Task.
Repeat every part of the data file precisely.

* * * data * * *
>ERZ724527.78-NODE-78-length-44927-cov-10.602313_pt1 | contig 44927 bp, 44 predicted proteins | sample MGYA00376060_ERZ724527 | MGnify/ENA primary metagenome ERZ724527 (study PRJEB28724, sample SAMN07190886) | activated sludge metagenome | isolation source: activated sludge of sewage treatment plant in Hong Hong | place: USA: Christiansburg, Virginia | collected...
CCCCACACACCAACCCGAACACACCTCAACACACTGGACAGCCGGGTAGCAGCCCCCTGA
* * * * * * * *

>ERZ724527.78-NODE-78-length-44927-cov-10.602313_pt1 | contig 44927 bp, 44 predicted proteins | sample MGYA00376060_ERZ724527 | MGnify/ENA primary metagenome ERZ724527 (study PRJEB28724, sample SAMN07190886) | activated sludge metagenome | isolation source: activated sludge of sewage treatment plant in Hong Hong | place: USA: Christiansburg, Virginia | collected...
CCCCACACACCAACCCGAACACACCTCAACACACTGGACAGCCGGGTAGCAGCCCCCTGA